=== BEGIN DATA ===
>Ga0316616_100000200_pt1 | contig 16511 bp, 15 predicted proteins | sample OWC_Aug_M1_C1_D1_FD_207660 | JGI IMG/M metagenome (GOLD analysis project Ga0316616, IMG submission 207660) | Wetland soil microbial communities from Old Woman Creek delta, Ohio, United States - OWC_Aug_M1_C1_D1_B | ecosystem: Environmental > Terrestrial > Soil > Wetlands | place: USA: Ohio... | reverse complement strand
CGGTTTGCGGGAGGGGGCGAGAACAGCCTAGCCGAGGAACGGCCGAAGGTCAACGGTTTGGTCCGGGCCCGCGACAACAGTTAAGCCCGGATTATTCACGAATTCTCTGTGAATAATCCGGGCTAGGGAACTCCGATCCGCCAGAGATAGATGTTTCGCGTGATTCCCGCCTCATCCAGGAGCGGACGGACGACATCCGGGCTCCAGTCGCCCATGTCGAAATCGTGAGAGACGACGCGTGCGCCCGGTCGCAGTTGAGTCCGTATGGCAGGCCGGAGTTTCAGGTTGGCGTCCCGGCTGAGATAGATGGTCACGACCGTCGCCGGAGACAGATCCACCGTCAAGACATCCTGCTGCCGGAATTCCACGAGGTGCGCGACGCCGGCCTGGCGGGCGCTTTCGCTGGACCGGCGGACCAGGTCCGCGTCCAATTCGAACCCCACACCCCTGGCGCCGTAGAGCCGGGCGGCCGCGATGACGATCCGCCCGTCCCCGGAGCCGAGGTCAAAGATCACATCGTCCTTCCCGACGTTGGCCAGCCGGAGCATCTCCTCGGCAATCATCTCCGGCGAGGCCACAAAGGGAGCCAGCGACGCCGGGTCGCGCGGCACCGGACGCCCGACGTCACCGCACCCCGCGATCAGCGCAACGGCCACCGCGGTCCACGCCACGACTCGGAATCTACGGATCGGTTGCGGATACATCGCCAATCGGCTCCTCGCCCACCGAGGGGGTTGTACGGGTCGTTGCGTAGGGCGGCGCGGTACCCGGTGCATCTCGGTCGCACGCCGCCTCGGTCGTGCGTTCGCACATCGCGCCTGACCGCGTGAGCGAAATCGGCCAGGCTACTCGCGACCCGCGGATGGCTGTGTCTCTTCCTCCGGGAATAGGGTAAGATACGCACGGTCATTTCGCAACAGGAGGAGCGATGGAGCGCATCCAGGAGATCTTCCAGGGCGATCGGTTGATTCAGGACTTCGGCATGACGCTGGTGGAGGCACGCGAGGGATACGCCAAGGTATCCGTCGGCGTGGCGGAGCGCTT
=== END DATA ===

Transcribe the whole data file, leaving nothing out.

>Ga0316616_100000200_pt1 | contig 16511 bp, 15 predicted proteins | sample OWC_Aug_M1_C1_D1_FD_207660 | JGI IMG/M metagenome (GOLD analysis project Ga0316616, IMG submission 207660) | Wetland soil microbial communities from Old Woman Creek delta, Ohio, United States - OWC_Aug_M1_C1_D1_B | ecosystem: Environmental > Terrestrial > Soil > Wetlands | place: USA: Ohio... | reverse complement strand
CGGTTTGCGGGAGGGGGCGAGAACAGCCTAGCCGAGGAACGGCCGAAGGTCAACGGTTTGGTCCGGGCCCGCGACAACAGTTAAGCCCGGATTATTCACGAATTCTCTGTGAATAATCCGGGCTAGGGAACTCCGATCCGCCAGAGATAGATGTTTCGCGTGATTCCCGCCTCATCCAGGAGCGGACGGACGACATCCGGGCTCCAGTCGCCCATGTCGAAATCGTGAGAGACGACGCGTGCGCCCGGTCGCAGTTGAGTCCGTATGGCAGGCCGGAGTTTCAGGTTGGCGTCCCGGCTGAGATAGATGGTCACGACCGTCGCCGGAGACAGATCCACCGTCAAGACATCCTGCTGCCGGAATTCCACGAGGTGCGCGACGCCGGCCTGGCGGGCGCTTTCGCTGGACCGGCGGACCAGGTCCGCGTCCAATTCGAACCCCACACCCCTGGCGCCGTAGAGCCGGGCGGCCGCGATGACGATCCGCCCGTCCCCGGAGCCGAGGTCAAAGATCACATCGTCCTTCCCGACGTTGGCCAGCCGGAGCATCTCCTCGGCAATCATCTCCGGCGAGGCCACAAAGGGAGCCAGCGACGCCGGGTCGCGCGGCACCGGACGCCCGACGTCACCGCACCCCGCGATCAGCGCAACGGCCACCGCGGTCCACGCCACGACTCGGAATCTACGGATCGGTTGCGGATACATCGCCAATCGGCTCCTCGCCCACCGAGGGGGTTGTACGGGTCGTTGCGTAGGGCGGCGCGGTACCCGGTGCATCTCGGTCGCACGCCGCCTCGGTCGTGCGTTCGCACATCGCGCCTGACCGCGTGAGCGAAATCGGCCAGGCTACTCGCGACCCGCGGATGGCTGTGTCTCTTCCTCCGGGAATAGGGTAAGATACGCACGGTCATTTCGCAACAGGAGGAGCGATGGAGCGCATCCAGGAGATCTTCCAGGGCGATCGGTTGATTCAGGACTTCGGCATGACGCTGGTGGAGGCACGCGAGGGATACGCCAAGGTATCCGTCGGCGTGGCGGAGCGCTT